Lat/Long WENS-141.0000 -50.0000 90.0000 41.7500
Subjectshydrogeology; environmental geology; hydrology; evaporation; climate; lakes
Abstract(unpublished)
The map represents the mean value (in millimetres) of the annual loss of water through the evaporation process from the surfaces of open water bodies, such as ponds and shallow lakes and reservoirs based on the 10-year period 1957 to 1966. The greatest mean annual lake evaporation (more than 900 millimetres) occurs in southwest Saskatchewan and southeast Alberta. The smaller means (less than 100 millimetres) appear in the Arctic Islands. The mean annual lake evaporation across Canada generally decreases from south to north. The map also shows the location of the stations, which are part of the Class A pan evaporation network used for the analysis and additional stations operating in 1974.The rate at which water evaporates from a lake depends primarily on two factors: first, the rate at which energy is supplied to the evaporating surface to effect the change of state of water to water vapour (requires 2.47 joules per kilogram) and secondly, the rate of diffusion of water vapour away from the surface.
GEOSCAN ID295297

TitlePermafrost / Pergélisol
DownloadDownloads
AuthorCanada Surveys and Mapping Branch
SourceHydrological Atlas of Canada 32, 1978, 1 sheet
Year1978
PublisherCanada Surveys and Mapping Branch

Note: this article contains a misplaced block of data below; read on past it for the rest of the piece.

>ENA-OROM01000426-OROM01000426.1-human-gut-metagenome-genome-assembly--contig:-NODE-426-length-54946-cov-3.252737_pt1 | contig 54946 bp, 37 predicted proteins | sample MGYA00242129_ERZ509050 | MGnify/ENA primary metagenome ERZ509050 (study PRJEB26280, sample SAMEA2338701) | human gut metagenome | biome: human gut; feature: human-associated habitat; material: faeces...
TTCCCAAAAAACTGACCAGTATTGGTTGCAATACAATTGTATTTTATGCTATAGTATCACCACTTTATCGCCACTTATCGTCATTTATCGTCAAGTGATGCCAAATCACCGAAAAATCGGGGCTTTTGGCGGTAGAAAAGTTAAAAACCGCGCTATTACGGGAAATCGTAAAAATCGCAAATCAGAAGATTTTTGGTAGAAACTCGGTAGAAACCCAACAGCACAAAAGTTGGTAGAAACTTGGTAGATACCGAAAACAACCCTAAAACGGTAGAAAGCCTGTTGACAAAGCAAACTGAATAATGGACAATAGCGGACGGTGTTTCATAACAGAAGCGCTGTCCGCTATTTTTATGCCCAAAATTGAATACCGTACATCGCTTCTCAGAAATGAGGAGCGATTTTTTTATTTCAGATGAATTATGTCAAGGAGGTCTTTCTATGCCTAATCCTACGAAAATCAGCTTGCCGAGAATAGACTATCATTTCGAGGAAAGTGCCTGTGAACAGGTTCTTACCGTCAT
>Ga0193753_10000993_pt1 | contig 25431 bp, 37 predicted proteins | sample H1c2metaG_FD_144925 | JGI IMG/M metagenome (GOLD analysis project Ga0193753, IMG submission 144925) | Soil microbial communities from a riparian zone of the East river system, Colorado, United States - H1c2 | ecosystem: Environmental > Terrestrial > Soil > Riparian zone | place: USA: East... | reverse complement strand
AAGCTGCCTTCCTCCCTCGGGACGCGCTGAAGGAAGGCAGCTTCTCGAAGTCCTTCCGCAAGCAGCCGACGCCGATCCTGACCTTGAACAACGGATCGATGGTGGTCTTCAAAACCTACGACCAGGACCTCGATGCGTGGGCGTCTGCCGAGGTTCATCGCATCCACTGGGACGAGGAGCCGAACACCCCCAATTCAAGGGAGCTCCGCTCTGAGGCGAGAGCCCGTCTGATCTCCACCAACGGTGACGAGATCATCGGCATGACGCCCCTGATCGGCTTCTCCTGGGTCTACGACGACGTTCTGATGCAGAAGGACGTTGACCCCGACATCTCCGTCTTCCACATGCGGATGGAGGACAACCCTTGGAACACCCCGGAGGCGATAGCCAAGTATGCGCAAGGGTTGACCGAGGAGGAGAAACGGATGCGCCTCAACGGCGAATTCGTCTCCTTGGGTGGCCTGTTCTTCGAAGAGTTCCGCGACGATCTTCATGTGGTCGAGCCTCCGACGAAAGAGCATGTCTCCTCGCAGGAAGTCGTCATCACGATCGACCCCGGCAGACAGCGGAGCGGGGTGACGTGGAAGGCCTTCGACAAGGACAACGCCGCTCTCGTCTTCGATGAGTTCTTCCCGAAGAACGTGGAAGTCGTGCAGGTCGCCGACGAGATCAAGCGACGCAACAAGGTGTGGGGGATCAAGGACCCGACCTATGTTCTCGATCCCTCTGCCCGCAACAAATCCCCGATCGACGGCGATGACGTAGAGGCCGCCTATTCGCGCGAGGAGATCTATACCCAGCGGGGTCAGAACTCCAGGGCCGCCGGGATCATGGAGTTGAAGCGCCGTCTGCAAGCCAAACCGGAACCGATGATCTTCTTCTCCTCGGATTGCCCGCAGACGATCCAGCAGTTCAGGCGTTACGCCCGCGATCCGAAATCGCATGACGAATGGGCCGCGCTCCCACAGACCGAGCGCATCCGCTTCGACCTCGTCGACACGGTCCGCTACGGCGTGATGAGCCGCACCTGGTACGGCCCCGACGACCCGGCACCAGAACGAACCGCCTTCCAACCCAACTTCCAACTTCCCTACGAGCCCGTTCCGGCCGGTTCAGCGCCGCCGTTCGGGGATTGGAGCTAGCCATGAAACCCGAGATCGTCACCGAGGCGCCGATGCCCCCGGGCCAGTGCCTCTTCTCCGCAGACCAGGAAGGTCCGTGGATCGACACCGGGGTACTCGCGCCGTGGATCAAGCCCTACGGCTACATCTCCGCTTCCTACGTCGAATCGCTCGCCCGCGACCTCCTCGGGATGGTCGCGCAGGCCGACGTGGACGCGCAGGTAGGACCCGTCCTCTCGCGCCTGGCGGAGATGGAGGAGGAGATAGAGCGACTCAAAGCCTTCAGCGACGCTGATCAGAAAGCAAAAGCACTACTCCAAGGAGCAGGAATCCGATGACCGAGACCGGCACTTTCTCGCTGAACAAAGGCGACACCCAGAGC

Documentserial
Lang.English; French
Maps1 map
Map Info.hydrographic, 1:10,000,000
ProjectionLambert Conformal Conic Projection
Mediapaper; on-line; digital
File formatpdf; jpg
ProvinceBritish Columbia; Alberta; Saskatchewan; Manitoba; Ontario; Quebec; New Brunswick; Nova Scotia; Prince Edward Island; Newfoundland and Labrador; Northwest Territories; Yukon; Nunavut
NTS1; 2; 3; 10; 11; 12; 13; 14; 15; 16; 20; 21; 22; 23; 24; 25; 26; 27; 28; 29; 30; 31; 32; 33; 34; 35; 36; 37; 38; 39; 40; 41; 42; 43; 44; 45; 46; 47; 48; 49; 52; 53; 54; 55; 56; 57; 58; 59; 62; 63; 64; 65; 66; 67; 68; 69; 72; 73; 74; 75; 76; 77; 78; 79; 82; 83; 84; 85; 86; 87; 88; 89; 92; 93; 94; 95; 96; 97; 98; 99; 102; 103; 104; 105; 106; 107; 114O; 114P; 115; 116; 117; 120; 340; 560
Lat/Long WENS-141.0000 -50.0000 90.0000 41.7500
Subjectshydrogeology; environmental geology; hydrology; permafrost
Abstract(unpublished)
The map shows the location of the continuous permafrost zone and the discontinuous permafrost zone including areas of wide spread permafrost, areas of scattered permafrost and permafrost areas in the Cordillera. The map also indicates for six locations (Inuvik, Yellowknife, Thompson, Resolute, Rankin Inlet and Schefferville) the thickness of permafrost in metres and the ground temperature. Permafrost is a term used to describe the thermal condition of earth materials, such as soil and rock, when their temperature remains below 0 degrees Celsius continuously for more than 1 year. One-half of Canada's land surface is underlain by permafrost. The permafrost region is divided into two zones: continuous in the north and discontinuous in the south. In the continuous zone, permafrost exists everywhere beneath the land surface and varies in thickness from about 100 metres at the southern limit to 1000 metres in the Far North. The active layer usually extends down to the permafrost. In the discontinuous zone